The Search for Answers: Middle infield

News that the Dodgers are zeroing in on a deal with slick-fielding Cuban shortstop Erisbel Arruebarruena -- which is easier done than said -- raises a couple of points that pertain to now and to the near-term future.

First, it proves, yet again, that the Dodgers will continue to push and pull against the MLB thrust to constrain teams from driving up the cost of players. Because Arruebarruena is 23 and has played six seasons in the Cuban professional league, his deal -- which Enrique Rojas estimates at $25 million -- will not count against international spending limits.

The Dodgers also sidestepped those limits with previous deals involving Yasiel Puig ($42 million) and Alex Guerrero ($28 million). They even found a loophole when they signed their top young pitching prospect. Former Mexican pro players, such as 17-year-old lefty Julio Urias, are not subject to the same international spending cap.

Second, the deal speaks to some worry about pairing what appears to be championship-caliber pitching with shaky up-the-middle defense.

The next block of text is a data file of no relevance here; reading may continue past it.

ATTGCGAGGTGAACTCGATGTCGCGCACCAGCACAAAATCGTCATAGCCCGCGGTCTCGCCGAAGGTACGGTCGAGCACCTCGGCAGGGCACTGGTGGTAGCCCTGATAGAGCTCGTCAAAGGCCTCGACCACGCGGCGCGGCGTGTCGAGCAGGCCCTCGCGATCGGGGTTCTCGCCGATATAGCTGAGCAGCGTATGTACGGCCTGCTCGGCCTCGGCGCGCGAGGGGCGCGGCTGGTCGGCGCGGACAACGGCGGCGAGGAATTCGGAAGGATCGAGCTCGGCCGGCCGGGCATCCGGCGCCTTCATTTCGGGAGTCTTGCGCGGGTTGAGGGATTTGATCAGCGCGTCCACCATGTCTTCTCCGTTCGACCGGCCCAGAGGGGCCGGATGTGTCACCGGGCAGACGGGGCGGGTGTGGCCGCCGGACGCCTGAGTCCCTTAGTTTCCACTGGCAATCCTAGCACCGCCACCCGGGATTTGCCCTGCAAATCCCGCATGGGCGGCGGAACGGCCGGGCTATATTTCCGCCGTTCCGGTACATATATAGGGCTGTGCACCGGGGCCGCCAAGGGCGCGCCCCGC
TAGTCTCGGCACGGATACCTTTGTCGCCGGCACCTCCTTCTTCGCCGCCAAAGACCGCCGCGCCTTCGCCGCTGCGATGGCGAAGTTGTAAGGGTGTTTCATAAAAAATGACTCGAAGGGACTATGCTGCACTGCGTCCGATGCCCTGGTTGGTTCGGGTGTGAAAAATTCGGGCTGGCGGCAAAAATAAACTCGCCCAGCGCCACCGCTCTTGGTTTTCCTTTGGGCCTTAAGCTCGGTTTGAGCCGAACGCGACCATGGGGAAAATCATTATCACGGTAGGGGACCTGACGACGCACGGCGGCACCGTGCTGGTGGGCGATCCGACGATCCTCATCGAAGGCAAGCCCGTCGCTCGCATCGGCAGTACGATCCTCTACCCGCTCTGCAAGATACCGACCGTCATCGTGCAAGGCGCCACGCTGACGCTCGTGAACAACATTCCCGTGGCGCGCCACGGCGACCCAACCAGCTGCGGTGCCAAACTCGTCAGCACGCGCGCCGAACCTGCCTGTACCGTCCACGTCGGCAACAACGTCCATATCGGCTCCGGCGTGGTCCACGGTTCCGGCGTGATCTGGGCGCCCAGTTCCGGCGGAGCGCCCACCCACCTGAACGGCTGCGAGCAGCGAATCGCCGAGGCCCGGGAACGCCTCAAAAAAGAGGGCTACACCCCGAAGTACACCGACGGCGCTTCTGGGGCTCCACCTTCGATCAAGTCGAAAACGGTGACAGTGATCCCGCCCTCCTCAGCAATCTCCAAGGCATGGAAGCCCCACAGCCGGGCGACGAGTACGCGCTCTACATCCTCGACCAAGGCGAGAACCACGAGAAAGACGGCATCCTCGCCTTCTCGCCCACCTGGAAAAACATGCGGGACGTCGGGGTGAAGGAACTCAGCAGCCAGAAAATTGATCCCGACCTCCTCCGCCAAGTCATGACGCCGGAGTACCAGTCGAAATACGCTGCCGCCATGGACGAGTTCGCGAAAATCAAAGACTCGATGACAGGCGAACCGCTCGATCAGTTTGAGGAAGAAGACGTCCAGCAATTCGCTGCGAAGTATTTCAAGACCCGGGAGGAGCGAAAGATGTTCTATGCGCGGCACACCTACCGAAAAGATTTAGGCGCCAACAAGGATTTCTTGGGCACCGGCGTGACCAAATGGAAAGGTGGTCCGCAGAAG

By early accounts, which can be sketchy and unreliable, Arruebarruena is an accomplished fielder whose ability to hit major-league pitching is a major question. The comparison most commonly made is to the Detroit Tigers’ Jose Iglesias.

Projecting an everyday lineup for, say, early May, the Dodgers could have below-average fielders (and above-average hitters) at shortstop (Hanley Ramirez), second base (Alex Guerrero) and center field (Matt Kemp). That’s not exactly a good way to encourage your pitchers to pitch to contact.

Arruebarruena gives the Dodgers another way to auto-correct if their offense-first plan isn’t working. We can probably assume that Arruebarruena will begin the season at Triple-A, where he could make a dynamic double-play tandem with Miguel Rojas, another defensive specialist. Both players would be options to come up and give the Dodgers a better look when they’re in the field.

The signing raises some longer-range questions. What, for example, are the Dodgers going to do when their top position player prospect, Corey Seager, is ready if we assume they can re-sign Hanley Ramirez and that Arruebarruena pans out?

If this winter has proven anything, it’s that the Dodgers are all about keeping their options open and not at all about keeping a tidy depth chart.